Fall Rose Care

Fall rose case is easy. If you want great roses next year, here are four simple steps to make that happen. 

#1 – It is very important to keep watering until the first hard freeze. During the winter, the cold winds will pull moisture from the canes, so it is important to have as much water as possible to prevent a lot of die back. It will also make the plant stronger so it has a better chance to survive a very cold winter.

#2 – You should stop dead heading now. If we continue deadheading, then the rose will instinctively try to put out new flowers. The danger here is that it pushes sap up into the outer, most tender branches to do so. A sudden freeze could freeze the sap. When liquids freeze they expand and this literally blows the rose apart from within by the freezing sap rupturing the cell walls. In fall roses instinctively send their sap down into the roots so there is no danger of that. Deadheading interferes with that process and you run the risk of damaging the roses.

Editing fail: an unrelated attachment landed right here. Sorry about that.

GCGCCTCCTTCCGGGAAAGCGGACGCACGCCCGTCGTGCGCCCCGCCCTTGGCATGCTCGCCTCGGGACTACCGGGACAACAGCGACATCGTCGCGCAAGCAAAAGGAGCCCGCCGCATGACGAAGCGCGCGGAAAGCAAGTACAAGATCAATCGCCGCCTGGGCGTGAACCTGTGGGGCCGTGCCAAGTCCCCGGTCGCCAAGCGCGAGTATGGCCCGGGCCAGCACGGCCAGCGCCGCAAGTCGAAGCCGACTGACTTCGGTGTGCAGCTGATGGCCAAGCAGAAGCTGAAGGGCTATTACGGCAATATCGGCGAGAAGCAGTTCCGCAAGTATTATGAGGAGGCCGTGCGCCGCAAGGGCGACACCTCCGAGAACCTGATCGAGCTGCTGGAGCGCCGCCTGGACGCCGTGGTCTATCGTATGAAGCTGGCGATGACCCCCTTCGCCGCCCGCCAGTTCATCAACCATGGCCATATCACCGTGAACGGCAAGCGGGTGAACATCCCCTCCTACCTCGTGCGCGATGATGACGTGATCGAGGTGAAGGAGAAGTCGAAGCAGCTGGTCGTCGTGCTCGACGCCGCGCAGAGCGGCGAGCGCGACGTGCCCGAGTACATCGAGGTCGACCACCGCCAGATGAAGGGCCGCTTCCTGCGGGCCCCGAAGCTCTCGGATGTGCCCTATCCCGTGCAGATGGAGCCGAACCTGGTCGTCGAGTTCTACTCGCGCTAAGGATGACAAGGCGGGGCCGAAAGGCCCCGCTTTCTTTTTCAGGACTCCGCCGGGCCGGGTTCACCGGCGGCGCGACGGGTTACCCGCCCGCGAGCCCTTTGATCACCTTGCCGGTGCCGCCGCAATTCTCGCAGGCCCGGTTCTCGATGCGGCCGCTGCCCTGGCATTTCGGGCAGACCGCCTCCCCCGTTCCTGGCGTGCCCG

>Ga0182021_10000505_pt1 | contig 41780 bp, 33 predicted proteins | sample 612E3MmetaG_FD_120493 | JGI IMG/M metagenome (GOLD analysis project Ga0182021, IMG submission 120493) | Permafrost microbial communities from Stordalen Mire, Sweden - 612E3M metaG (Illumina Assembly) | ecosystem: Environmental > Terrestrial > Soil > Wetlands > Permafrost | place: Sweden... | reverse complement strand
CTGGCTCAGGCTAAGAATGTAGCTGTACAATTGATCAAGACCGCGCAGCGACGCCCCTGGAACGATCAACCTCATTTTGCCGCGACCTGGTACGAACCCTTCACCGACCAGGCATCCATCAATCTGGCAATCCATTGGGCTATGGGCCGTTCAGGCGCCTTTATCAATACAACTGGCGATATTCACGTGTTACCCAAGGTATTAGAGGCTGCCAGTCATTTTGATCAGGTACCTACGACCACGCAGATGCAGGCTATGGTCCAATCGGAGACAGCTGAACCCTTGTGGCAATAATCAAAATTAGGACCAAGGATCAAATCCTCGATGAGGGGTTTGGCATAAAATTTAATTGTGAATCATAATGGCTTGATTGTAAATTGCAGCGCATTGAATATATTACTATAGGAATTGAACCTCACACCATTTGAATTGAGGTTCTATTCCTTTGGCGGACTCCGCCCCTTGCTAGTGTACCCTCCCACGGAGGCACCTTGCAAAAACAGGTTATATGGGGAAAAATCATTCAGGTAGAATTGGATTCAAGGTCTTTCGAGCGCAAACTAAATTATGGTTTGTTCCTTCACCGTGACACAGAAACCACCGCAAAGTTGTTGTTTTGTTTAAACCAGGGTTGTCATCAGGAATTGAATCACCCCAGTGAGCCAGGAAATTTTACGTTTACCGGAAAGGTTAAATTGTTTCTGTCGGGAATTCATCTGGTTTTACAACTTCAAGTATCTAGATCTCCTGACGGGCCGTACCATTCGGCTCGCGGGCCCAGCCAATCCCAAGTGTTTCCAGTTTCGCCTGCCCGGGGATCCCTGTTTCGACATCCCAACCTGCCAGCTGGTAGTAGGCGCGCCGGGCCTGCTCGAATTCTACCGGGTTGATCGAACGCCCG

#3 – You should also stop fertilizing so the plant will get ready to go into hibernation. Less light and lower temperature is what starts this process.

#4 – There is one more thing I would recommend. When I get my roses ready for winter, besides mulching around the base of my plants I broadcast Grass Magic. I use this product on everything. I put it in my rose beds, my flower beds, and my lawn. It is a natural, pelletized, slow release fertilizer that will give your plants a jumpstart in the spring. It contains 14 kinds of Mycorrhizal fungus that bonds with the roots. This allows the plant to absorb more water and nutrients. Grass Magic is available at Wenke Greenhouses and is even on sale right now!

If any of you have made a late purchase of a new rose, it is important to get it planted within the first few weeks of September. This will allow the plant to become established before winter comes. If you would like to purchase a rose, we still have a great selection of roses and they are now 50% off! Hurry in for best selection.

The last roses of summer can often be the sweetest – the nip in the air deepens the colors, and the blooms themselves are sometimes a bit larger than usual. Best of all, you don’t have to worry about pruning or fertilizing until next year so just sit back and enjoy the fall show.

Have a rose question? Larry can be reached at larrytheroseguy@gmail.com.

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